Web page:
Women and Their Milestone Hairstyles

A Brush With Renewal

When Debbie Coulston lost her mother to cancer, the time she spent in her stylist's chair proved cathartic. "I went through a bit of a breakdown and decided chop my hair off from being down to the middle of my back to a high stack to my neck," recalls the diagnostic medical sonographer and mother of two.

Patrick Wellington of New York City's Wellington Hair Salon recommends a drastic hair change when faced with tough issues. "It helps to boost self confidence and the way we feel about ourselves."

When deciding on a new look, especially during an emotional time, be sure you can identify how you hope your hair will help you heal, encourages Devin Toth, stylist at Ted Gibson Salon in New York City. "Is it convenience? A feeling of renewal? Beauty? Change? What is it about your new style that's most important to you?"

"Emotionally, I felt like a new woman, rejuvenated and ready to start over again. I needed to make some changes in my life to pick myself up again," says Debbie.

 

A Job-Winning Look

When Sarah Caron decided to return to work post-baby, she sought a style that gave her a pulled-together look, "even if I didn't always feel that way." She went from long layers to a shoulder-length cut with side-swept bangs like Katie Holmes, and was instantly pleased with the result.

"I had been out on maternity leave for about four months, so no one knew what to expect when I returned. Everyone was surprised to see me looking so pulled together when I got back." The compliments she received were beyond valuable, especially when she felt thinly stretched due to all her responsibilities. "It was a fantastic pick-me-up."

According to Tony Freay, senior stylist at Salon Luba in Hackensack, NJ, a job-winning new look should require minimal product for mobility and shine. "It should be a polished, completed and professional look with very little maintenance for long hours at the office."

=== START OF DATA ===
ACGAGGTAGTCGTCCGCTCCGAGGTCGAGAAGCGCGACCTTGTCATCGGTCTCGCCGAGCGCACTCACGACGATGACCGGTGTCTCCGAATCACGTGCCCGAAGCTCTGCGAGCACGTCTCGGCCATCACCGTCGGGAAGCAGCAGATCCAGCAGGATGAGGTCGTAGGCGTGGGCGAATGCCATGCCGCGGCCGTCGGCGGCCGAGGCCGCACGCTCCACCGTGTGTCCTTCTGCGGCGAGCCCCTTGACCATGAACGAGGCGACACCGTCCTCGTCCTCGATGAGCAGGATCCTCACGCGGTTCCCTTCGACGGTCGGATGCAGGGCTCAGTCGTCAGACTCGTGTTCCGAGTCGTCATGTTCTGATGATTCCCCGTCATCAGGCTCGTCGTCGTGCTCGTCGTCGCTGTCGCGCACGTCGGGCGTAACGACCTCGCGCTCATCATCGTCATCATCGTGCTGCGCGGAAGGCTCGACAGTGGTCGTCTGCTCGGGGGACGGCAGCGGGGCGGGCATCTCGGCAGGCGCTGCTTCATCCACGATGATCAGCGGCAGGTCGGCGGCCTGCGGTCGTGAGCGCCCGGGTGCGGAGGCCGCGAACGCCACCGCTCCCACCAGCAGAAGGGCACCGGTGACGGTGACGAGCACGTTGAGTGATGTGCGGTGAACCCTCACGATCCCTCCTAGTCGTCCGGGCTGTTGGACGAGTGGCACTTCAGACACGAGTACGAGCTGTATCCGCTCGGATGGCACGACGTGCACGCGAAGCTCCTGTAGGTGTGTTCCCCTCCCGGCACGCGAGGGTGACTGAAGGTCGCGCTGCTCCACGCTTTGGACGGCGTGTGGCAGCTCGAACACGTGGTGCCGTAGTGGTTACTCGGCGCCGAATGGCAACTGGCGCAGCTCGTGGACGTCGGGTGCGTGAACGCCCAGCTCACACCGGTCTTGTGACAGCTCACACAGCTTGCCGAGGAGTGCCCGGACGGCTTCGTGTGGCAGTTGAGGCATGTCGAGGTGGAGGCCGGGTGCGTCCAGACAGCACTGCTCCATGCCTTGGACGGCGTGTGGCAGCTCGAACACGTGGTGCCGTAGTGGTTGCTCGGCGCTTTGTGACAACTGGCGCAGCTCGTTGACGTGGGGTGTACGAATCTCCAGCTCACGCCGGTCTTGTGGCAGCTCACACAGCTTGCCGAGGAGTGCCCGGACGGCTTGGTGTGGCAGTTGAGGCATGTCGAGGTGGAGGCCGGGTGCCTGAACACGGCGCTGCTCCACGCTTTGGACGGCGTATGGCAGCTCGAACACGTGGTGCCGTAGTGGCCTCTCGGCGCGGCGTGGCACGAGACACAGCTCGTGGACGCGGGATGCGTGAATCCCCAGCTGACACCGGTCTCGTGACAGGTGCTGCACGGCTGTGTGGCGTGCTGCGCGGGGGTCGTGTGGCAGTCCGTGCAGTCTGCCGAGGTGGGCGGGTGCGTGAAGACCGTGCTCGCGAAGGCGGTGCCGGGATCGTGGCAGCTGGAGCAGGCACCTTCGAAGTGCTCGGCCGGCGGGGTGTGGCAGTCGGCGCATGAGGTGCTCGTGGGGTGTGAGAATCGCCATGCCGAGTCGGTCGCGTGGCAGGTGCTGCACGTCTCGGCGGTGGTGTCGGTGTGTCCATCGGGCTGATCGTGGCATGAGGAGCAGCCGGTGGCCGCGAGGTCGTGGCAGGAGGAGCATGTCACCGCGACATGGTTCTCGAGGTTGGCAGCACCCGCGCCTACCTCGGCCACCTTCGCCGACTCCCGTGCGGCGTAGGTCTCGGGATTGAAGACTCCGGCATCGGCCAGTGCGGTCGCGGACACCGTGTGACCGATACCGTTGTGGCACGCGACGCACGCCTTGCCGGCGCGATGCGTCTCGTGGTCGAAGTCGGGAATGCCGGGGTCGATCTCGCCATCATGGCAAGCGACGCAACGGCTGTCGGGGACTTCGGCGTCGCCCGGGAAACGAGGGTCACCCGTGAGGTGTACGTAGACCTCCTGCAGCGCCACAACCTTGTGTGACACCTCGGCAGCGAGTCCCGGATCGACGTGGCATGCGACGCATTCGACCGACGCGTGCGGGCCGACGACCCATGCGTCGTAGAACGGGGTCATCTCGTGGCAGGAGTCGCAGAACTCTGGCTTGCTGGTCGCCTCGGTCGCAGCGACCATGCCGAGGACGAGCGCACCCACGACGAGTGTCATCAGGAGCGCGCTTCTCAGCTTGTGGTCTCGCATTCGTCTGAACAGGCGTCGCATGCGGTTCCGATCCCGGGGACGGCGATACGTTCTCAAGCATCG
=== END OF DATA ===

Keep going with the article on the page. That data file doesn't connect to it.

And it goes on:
Break-Overs

Lisa Camerlengo, a senior manager of online marketing programs with a global professional services firm in New York City, says that almost all of her major life events either kicked off with or resulted in a drastic hairstyle change.

"After my first 'real' breakup, I went from blonde to nearly Elvira dark. It was such a dramatic change, being blue-eyed and fair-skinned, that even some family members hardly recognized me," she recalls.

"I did it because that was a true growth moment in my life—I was a different person and I learned so much about myself during that time that it completely made sense to have that metamorphosis reflect on the outside as well."

When Sarah Robinson (right), a small business strategy coach also known as The Maverick Mom, emerged from a breakup years ago, she, too, sought a style that signified transformation. She did it by transforming from a brunette into a shimmery copper redhead.

"Someone told me that in the Japanese culture, when a woman breaks up with a man, one of the rituals is to cut her hair to symbolize a fresh start," Sarah explains. "When we want and need to feel like we've left an old life behind, a fabulous new do reminds us that we have every time we look in the mirror."

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